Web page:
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Glenn Beck Vs. The Poodle, And Other Facebook Faceoffs

In a Facebook faceoff who will prevail? The adorable canine or the conservative commentator? Screenshot from Facebook hide caption

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Screenshot from Facebook

In a Facebook faceoff who will prevail? The adorable canine or the conservative commentator?

Screenshot from Facebook

The Canadian rock group Nickelback recently found itself in a bit of a pickle when Facebook users mobilized to create a fan page putting the band's own page to shame. Their inspiration? Yes, an actual pickle. And now conservative commentator Glenn Beck is finding himself under a similar assault on two fronts featuring a poodle and a dung beetle.

Welcome to Facebook fan pages.

On February 3, Facebook user Coral Anne launched the pickle fan page with the simple challenge: Can this pickle get more fans than Nickleback? Interestingly, she chose to spell Nickelback incorrectly, possibly fearing copyright infringement issues. But that didn't stop the page from spreading like wildfire. Barely two weeks after she created the page, it surpassed Nickelback's 1.4 million fans on Facebook — and it's still growing. (The number of fans, that is; the pickle looks about the same size as when it started.)

And while that pickle is keeping busy, another fan page asks the question, Can this pickle get more fans than Twilight? So far, they're not even close; though the pickle has reached half a million fans, it pales in comparison to Twilight's five million fans. Vampires vs. pickles isn't much of a contest, apparently.

The pickle isn't alone fighting the good fight, however. If you search for these types of fan page faceoffs, you'll literally find hundreds of them, like Can this onion ring get more fans than Justin Bieber?, Can my pet earthworm Jimmy get more fans than the Jonas Brothers? — the Jonas brothers are the target of several such fan pages — and Can this Slayer song get more fans than the Bible?. (Sorry Slayer fans, but the Bible is still ahead, 1.7 million fans vs. 7,000ish for the Slayer song. Black Sabbath might've been a better pick.)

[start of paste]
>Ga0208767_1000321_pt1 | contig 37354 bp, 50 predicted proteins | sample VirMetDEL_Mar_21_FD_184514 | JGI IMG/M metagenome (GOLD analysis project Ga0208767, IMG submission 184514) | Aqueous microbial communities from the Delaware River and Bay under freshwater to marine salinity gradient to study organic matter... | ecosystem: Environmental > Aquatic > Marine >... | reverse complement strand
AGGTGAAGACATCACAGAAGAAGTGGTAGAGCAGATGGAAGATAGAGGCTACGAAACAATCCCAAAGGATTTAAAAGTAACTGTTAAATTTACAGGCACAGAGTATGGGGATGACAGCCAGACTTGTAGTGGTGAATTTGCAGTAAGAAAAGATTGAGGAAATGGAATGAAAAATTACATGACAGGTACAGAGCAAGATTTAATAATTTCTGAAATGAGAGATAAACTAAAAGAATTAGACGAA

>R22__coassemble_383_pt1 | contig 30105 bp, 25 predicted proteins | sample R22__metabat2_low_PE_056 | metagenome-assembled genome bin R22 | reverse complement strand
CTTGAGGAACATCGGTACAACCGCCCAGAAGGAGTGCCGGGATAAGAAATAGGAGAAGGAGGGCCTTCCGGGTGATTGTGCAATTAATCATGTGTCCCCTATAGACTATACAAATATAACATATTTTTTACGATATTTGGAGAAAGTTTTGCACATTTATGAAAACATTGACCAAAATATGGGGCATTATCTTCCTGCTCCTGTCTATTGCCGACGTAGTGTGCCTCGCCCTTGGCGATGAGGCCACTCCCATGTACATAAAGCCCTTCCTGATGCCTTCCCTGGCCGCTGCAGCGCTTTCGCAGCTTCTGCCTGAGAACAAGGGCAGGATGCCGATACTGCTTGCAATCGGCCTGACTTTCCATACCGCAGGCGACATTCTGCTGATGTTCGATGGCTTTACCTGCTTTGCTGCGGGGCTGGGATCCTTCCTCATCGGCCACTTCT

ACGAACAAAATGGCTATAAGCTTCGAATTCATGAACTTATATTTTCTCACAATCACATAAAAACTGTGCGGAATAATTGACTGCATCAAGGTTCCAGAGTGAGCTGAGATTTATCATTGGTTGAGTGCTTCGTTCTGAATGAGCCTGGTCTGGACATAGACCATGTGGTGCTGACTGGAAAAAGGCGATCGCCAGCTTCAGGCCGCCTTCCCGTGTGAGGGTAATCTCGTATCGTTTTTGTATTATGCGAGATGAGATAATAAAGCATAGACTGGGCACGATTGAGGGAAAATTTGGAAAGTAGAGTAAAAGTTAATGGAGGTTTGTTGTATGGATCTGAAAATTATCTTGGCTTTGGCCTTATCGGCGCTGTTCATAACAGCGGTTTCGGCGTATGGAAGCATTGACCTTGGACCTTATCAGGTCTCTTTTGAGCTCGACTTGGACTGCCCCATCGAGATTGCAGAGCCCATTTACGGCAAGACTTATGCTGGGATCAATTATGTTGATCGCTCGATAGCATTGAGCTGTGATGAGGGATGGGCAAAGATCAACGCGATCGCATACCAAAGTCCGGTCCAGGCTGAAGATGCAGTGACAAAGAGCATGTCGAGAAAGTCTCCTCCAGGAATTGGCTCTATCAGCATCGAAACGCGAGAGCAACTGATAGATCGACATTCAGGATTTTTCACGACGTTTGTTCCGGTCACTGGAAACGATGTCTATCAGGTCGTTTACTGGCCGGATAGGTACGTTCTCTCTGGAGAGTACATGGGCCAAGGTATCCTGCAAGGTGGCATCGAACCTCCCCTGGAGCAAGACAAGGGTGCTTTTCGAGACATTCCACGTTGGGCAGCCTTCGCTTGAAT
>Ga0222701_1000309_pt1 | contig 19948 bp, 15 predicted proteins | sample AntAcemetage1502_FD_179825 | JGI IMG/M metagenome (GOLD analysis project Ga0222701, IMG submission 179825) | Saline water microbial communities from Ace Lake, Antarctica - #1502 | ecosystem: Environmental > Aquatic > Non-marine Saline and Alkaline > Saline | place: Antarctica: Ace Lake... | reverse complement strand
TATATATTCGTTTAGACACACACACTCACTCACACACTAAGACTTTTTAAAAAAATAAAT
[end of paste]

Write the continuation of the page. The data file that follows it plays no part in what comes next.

Not surprisingly, political figures are often the target of rival fan page campaigns. Remember that onion ring that was stalking Justin Bieber? It's also making a successful run against Canadian prime minister Stephen Harper — and so far it's beating him by a six-to-one margin.

Here in the States, President Obama finds himself challenged by a squirrel and a goat. Combining forces, the squirrel and goat have an impressive 660,000+ fans, yet that's less than ten percent of Obama's Facebook following.

As for Glenn Beck, his 700,000 fans are still holding the fort against a two-pronged attack initiated by a dung beetle and a poodle wearing a tin foil hat. At the time of writing, though, the two-front assault against Beck doesn't appear very coordinated, and they're just barely halfway to their goal.

I know, I know — only on Facebook. Yet there's something impressive about how Facebook users mobilize their friends to show that they collectively have as much marketing power as a celebrity might. Whether the celebrity in question either notices or cares, though, is a whole other matter.